|Birth: ||Jan. 25, 1786|
|Death: ||Jan. 7, 1836|
Roberts Vaux, a descendant of English Quakers and the oldest son of Richard and Ann (Roberts) Vaux, received his education at private schools in Philadelphia, was admitted to the bar in 1808, and rose rapidly to prominence in his profession. In addition to his professional career, Vaux was one of the most noted philanthropists in Philadelphia.
Owing to his Quaker background, Roberts Vaux believed that all members of society were entitled to an education and made it his business to ensure that almost all residents of Philadelphia received one. Consequently, Vaux was one of the originators of the public-school system of Pennsylvania, and for fourteen years held the first presidency of the Board of Public Schools of Philadelphia. He was also one of the founders of the Deaf and Dumb Asylum, the Blind School and Asylum, the Philadelphia Savings Fund, the Historical Society, and other benevolent societies of Pennsylvania.
His devotion to education extended to educating prisoners during detention in order to prevent multiple incarcerations and pushed for the abandonment of inhuman punishments. Early in life he became interested in prison matters, and as a penologist he acquired his greatest distinction. He was one of the commissioners to adapt the law of Pennsylvania to the separate system of imprisonment, and also to build the Eastern State Penitentiary, and labored zealously in the cause of prison-reform.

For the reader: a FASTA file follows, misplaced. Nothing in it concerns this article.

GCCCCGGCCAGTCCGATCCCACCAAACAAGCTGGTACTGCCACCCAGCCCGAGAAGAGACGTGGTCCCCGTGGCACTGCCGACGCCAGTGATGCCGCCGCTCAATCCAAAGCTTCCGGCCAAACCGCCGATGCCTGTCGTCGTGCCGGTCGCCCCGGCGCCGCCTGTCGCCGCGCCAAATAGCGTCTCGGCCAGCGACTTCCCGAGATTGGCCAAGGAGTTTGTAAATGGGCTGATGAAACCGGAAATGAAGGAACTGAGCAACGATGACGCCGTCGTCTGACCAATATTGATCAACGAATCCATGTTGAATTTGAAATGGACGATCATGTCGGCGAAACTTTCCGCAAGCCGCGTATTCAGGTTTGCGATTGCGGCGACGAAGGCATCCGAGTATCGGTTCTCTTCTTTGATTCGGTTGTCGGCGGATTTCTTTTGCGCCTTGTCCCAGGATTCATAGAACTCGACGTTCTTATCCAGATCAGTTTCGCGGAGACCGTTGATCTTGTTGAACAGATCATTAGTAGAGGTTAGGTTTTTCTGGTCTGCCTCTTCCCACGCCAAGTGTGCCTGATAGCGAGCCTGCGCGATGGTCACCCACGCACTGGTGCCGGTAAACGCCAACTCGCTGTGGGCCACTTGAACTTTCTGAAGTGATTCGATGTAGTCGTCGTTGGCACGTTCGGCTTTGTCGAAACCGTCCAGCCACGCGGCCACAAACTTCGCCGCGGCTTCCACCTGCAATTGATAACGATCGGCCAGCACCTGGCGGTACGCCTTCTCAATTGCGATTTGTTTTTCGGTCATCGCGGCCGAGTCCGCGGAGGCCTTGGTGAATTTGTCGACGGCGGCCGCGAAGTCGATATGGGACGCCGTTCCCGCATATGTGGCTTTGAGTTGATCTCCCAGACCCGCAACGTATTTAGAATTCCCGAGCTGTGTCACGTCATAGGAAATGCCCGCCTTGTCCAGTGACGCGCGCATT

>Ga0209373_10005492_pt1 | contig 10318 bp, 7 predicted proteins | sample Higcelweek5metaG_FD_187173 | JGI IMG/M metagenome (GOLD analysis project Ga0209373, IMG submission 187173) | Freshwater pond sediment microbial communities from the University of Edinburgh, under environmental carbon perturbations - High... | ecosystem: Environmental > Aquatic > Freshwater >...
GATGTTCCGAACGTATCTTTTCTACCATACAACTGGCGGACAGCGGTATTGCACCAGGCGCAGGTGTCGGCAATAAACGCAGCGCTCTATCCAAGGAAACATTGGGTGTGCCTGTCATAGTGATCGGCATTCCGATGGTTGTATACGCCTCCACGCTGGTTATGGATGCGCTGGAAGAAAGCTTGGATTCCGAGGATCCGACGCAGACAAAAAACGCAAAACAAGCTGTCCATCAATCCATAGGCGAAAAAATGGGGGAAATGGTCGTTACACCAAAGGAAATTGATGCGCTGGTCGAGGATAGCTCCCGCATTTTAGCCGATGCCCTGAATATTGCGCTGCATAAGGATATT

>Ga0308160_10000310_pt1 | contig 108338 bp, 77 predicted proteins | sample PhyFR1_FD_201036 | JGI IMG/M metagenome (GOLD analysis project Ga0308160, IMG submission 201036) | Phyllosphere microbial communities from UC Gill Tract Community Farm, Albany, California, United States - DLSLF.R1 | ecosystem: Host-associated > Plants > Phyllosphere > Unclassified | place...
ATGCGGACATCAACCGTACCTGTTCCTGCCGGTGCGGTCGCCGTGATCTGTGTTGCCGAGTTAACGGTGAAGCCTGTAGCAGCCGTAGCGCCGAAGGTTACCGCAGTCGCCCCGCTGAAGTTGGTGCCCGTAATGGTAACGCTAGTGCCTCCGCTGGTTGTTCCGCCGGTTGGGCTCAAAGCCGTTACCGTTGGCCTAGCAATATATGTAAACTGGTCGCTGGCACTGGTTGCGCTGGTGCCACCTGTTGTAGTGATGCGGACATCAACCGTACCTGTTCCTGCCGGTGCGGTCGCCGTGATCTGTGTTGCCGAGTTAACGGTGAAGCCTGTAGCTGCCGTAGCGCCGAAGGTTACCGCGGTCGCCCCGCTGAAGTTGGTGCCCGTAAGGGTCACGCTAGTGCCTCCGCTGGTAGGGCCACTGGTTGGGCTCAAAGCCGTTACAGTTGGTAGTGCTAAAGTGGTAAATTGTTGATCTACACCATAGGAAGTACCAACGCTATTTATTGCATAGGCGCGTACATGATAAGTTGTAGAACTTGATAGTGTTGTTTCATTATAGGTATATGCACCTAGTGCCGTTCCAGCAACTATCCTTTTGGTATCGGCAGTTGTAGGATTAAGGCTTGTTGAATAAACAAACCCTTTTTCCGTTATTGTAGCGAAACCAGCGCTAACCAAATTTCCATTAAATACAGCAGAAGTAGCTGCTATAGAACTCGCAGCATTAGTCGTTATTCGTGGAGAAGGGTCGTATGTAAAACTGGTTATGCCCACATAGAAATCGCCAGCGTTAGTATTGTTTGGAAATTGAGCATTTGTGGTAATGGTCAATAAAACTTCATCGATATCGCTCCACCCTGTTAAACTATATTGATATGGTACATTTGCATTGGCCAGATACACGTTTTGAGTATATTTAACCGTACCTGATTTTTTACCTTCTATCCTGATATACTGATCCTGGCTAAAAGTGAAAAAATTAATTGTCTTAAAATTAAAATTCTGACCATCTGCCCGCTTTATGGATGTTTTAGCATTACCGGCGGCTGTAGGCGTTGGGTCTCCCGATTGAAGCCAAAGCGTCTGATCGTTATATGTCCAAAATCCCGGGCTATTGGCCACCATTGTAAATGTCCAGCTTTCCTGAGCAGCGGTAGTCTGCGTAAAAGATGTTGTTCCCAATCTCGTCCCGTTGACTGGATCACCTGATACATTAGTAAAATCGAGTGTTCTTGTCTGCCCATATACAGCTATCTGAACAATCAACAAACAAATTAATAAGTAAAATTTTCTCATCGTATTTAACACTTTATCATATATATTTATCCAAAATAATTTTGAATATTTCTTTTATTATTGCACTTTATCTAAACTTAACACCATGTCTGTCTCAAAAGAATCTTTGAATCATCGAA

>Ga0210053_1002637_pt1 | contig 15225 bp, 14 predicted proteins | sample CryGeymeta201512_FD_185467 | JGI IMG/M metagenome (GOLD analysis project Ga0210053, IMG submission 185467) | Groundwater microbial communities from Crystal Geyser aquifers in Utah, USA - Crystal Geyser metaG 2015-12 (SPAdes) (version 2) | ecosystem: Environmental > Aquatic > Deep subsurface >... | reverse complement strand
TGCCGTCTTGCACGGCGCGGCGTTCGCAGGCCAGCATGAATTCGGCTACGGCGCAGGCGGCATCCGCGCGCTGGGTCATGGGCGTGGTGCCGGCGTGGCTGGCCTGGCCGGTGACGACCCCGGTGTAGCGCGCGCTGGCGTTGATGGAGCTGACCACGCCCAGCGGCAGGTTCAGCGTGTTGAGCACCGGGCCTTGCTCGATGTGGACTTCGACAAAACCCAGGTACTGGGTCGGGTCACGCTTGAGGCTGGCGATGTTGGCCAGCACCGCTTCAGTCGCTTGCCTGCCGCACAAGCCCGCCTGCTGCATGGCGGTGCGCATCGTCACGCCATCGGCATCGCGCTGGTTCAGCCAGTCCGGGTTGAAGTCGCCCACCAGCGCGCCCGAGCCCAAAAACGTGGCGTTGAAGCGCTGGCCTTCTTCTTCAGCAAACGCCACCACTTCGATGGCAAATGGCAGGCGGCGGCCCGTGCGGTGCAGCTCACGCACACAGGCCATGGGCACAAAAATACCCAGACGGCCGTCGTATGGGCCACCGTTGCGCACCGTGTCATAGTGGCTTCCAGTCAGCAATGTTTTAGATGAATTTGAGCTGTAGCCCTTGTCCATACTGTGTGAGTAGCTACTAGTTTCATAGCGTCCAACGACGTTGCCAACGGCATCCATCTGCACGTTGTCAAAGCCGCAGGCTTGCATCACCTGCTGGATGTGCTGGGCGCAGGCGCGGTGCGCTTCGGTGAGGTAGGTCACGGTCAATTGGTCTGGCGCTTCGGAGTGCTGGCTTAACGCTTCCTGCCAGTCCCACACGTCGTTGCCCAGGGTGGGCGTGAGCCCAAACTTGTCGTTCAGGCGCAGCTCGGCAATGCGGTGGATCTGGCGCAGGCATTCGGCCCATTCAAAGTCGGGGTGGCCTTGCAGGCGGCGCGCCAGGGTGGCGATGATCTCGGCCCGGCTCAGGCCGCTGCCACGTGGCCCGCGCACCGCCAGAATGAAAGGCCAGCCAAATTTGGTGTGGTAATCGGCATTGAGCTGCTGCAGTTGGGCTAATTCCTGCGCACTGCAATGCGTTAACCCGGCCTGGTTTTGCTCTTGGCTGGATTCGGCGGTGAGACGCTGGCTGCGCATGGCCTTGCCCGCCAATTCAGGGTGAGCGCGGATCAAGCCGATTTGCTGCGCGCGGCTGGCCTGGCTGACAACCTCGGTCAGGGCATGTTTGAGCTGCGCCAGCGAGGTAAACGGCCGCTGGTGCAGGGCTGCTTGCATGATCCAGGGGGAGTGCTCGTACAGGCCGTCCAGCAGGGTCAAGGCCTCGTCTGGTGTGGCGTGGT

Other causes which Vaux was associated included the abolition of slavery and petitioning government on behalf of Native Americans. He was also member of scientific societies in Europe, and of the Philosophical Society of Pennsylvania. He refused several public posts that were offered him by President Andrew Jackson, among which was the mission to St. Petersburg. Vaux did however accept an appointment as judge in the Court of Common Pleas in 1835. The following year Roberts Vaux died suddenly of a malignant form of scarlet fever.
Roberts Vaux married Margaret Wistar, daughter of Thomas and Mary (Waln) Wistar in 1814. Together, the couple had two children, Richard and Thomas Wistar Vaux.
Richard Vaux (1816 - 1895)*
Thomas Wistar Vaux (1820 - 1887)*
Friends Arch Street Meeting House Burial Ground
Created by: Ryan David Schweitzer
Record added: Sep 06, 2012
Find A Grave Memorial# 96609886